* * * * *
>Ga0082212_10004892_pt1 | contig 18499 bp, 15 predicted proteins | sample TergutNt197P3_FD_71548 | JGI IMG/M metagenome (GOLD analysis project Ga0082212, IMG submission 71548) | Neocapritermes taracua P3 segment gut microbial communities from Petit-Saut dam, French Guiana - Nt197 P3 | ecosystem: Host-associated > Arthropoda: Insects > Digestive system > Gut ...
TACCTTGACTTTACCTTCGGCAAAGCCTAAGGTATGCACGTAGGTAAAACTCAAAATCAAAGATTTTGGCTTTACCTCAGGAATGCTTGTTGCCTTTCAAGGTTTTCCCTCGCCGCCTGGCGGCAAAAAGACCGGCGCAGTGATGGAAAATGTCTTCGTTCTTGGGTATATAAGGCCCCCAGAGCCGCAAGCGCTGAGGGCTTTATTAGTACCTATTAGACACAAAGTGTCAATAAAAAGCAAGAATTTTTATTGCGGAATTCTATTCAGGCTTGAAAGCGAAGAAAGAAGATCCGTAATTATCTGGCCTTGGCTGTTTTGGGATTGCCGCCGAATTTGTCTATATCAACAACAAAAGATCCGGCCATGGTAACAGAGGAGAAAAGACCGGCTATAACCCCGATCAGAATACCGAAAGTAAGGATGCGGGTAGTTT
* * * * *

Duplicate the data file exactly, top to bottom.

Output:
>Ga0082212_10004892_pt1 | contig 18499 bp, 15 predicted proteins | sample TergutNt197P3_FD_71548 | JGI IMG/M metagenome (GOLD analysis project Ga0082212, IMG submission 71548) | Neocapritermes taracua P3 segment gut microbial communities from Petit-Saut dam, French Guiana - Nt197 P3 | ecosystem: Host-associated > Arthropoda: Insects > Digestive system > Gut ...
TACCTTGACTTTACCTTCGGCAAAGCCTAAGGTATGCACGTAGGTAAAACTCAAAATCAAAGATTTTGGCTTTACCTCAGGAATGCTTGTTGCCTTTCAAGGTTTTCCCTCGCCGCCTGGCGGCAAAAAGACCGGCGCAGTGATGGAAAATGTCTTCGTTCTTGGGTATATAAGGCCCCCAGAGCCGCAAGCGCTGAGGGCTTTATTAGTACCTATTAGACACAAAGTGTCAATAAAAAGCAAGAATTTTTATTGCGGAATTCTATTCAGGCTTGAAAGCGAAGAAAGAAGATCCGTAATTATCTGGCCTTGGCTGTTTTGGGATTGCCGCCGAATTTGTCTATATCAACAACAAAAGATCCGGCCATGGTAACAGAGGAGAAAAGACCGGCTATAACCCCGATCAGAATACCGAAAGTAAGGATGCGGGTAGTTT